Statue of Pania facts for kids
Quick facts for kidsPania of the Reef
|Dimensions||1.5 m (4.9 ft)|
|Location||Napier, New Zealand|
The Statue of Pania (also known as Pania of the Reef) is located on Marine Parade in Napier, New Zealand, and honours the life of Pania, a figure of Māori mythology.
The statue was commissioned by members of the Thirty Thousand Club after the Anglican Bishop of Aotearoa, Frederick Augustus Bennett, related the legend of Pania to them. Several students from Hukarere Girls College were photographed as models for the statue, and eventually, Mei Irihapiti Robin (now Mei Whaitiri, the mother of local MP Meka Whaitiri), was selected.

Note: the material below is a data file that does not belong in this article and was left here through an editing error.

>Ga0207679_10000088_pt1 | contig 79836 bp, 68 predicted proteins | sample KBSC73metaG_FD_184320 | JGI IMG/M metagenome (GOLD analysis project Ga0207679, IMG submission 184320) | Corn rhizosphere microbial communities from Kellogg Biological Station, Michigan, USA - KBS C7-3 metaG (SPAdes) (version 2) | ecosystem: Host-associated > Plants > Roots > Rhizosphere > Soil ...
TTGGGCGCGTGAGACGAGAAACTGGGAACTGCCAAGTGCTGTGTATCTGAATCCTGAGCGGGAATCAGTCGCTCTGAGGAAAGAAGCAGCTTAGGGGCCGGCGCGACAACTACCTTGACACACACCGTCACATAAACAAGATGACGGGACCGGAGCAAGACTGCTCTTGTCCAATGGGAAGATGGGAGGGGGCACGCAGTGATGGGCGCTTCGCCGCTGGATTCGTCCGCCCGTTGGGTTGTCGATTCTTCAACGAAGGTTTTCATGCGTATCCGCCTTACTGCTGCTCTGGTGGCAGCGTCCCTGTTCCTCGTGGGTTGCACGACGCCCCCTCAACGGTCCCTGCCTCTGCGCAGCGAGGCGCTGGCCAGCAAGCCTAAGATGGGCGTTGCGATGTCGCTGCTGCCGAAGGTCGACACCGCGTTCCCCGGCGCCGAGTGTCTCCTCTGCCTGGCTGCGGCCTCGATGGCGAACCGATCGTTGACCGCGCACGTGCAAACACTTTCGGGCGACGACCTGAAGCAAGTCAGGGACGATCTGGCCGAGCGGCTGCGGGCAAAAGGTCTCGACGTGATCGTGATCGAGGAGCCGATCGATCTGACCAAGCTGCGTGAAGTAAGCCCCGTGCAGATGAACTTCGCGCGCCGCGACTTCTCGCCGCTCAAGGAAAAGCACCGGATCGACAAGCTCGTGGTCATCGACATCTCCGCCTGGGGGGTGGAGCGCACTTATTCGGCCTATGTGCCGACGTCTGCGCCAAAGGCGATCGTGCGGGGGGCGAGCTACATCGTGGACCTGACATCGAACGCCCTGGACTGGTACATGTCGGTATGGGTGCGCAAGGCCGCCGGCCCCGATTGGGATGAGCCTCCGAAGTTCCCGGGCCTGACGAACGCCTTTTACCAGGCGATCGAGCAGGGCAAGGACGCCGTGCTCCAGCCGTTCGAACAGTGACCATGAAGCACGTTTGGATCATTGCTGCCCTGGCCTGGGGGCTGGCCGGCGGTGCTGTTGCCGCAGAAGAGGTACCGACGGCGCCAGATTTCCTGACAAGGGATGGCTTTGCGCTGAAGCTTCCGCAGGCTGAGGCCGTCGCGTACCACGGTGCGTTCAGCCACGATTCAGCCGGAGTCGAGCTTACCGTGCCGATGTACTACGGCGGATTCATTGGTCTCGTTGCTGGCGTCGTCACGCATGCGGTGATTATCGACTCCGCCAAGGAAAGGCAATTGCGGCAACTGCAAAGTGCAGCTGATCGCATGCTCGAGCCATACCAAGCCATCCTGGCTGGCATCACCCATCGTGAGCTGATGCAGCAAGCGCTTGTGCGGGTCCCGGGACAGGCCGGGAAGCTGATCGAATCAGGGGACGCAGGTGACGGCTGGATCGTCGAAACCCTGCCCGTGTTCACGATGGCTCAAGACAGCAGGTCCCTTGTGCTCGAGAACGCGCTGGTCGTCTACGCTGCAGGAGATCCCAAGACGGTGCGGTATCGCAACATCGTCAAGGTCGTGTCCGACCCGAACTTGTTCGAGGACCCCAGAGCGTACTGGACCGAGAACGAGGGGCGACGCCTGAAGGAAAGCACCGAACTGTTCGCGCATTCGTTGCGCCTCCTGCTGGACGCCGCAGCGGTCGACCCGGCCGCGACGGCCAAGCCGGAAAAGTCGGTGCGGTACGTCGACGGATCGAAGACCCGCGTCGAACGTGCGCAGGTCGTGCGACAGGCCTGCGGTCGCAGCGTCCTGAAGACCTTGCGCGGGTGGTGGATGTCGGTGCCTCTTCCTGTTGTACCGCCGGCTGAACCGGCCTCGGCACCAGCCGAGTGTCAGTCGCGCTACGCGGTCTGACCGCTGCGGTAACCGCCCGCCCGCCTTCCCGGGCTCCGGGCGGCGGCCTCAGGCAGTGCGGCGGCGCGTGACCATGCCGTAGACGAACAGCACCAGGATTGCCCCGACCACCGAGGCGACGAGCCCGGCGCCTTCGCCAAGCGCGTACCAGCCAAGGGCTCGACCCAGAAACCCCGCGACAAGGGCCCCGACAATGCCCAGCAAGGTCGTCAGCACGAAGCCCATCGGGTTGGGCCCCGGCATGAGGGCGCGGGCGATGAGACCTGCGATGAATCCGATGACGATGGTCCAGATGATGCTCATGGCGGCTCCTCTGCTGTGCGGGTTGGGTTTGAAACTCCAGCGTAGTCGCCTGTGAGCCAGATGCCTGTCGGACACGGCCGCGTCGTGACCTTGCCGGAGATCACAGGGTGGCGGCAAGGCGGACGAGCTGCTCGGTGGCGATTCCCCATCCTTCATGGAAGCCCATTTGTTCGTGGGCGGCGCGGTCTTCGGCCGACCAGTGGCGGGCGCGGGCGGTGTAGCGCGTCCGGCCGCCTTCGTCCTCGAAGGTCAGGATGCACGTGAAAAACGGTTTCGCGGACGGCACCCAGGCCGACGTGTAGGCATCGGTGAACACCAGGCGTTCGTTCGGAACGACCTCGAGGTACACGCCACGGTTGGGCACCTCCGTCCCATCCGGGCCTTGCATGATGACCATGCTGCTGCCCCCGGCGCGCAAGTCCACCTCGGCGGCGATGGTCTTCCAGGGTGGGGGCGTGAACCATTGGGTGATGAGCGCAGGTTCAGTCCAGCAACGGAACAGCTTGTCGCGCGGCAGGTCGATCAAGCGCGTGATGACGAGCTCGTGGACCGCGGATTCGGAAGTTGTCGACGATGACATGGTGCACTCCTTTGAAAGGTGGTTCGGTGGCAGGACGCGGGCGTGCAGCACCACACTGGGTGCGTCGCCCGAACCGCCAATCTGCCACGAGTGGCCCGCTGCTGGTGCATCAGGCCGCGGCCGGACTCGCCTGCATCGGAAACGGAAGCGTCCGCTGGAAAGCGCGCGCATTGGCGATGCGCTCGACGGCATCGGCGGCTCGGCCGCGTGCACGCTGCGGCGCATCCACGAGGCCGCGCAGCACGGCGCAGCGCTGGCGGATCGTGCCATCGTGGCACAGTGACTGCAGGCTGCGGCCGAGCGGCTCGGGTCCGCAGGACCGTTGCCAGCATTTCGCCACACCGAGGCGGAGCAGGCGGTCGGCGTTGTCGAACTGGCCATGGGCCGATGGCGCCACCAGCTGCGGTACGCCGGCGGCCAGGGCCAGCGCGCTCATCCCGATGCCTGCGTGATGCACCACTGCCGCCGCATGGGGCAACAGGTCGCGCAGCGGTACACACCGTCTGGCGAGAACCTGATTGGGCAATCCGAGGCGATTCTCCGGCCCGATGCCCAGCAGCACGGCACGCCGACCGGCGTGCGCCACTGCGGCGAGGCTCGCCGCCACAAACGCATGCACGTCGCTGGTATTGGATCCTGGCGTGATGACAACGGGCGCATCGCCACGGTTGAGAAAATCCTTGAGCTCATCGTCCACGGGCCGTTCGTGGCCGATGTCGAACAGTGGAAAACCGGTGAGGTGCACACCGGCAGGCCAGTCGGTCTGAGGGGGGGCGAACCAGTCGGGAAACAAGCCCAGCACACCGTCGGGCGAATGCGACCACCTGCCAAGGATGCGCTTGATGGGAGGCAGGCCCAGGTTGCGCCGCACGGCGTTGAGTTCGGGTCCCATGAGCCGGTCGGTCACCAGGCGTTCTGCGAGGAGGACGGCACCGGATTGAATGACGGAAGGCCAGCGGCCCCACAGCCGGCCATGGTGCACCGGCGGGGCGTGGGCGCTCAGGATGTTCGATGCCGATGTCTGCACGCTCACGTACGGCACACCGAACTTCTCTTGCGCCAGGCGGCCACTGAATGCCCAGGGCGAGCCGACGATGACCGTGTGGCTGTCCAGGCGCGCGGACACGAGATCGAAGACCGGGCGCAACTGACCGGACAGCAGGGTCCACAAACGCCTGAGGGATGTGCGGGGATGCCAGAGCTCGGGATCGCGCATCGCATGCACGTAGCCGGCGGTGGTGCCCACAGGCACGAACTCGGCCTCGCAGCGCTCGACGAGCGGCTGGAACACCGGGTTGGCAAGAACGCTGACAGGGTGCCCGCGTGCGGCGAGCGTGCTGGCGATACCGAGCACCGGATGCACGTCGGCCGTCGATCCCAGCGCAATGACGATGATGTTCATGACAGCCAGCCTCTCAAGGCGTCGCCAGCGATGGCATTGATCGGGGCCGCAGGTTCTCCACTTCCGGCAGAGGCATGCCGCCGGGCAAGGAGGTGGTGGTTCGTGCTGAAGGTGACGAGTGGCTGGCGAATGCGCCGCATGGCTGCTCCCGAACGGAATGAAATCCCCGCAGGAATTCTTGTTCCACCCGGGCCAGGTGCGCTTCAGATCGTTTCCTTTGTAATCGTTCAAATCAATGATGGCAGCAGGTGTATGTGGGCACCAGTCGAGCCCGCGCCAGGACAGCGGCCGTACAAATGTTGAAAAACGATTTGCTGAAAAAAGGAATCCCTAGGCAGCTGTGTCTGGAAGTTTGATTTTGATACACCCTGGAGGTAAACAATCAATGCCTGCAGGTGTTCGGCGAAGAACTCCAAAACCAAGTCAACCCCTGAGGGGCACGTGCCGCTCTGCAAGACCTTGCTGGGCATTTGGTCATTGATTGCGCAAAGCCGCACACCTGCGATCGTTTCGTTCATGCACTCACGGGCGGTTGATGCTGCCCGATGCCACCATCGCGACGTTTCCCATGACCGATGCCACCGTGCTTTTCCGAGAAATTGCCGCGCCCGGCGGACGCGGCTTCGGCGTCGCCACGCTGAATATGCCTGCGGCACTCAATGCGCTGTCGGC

A traditional piupiu skirt, and the photographs of Mei, were sent to the Italian marble company of Carrara in Carrara, Italy and used to create a clay model. This clay model was then used to produce the bronze statue, which is estimated to weigh between 60 and 70 kg. The statue was unveiled on 10 June 1954 by then Prime Minister Sidney Holland.
The statue has often been compared to The Little Mermaid statue in Copenhagen; there is a resemblance between the two figures, as both statues are small, bronze, and near the ocean, and both are based on similar stories.
In 1982, the statue was shot in the head. The damage was later repaired.
On 27 October 2005, the statue was stolen, but was discovered by Jeff Foley and recovered by police on 4 November. The statue was restored, then replaced on 16 November 2005.
Statue of Pania Facts for Kids. Kiddle Encyclopedia.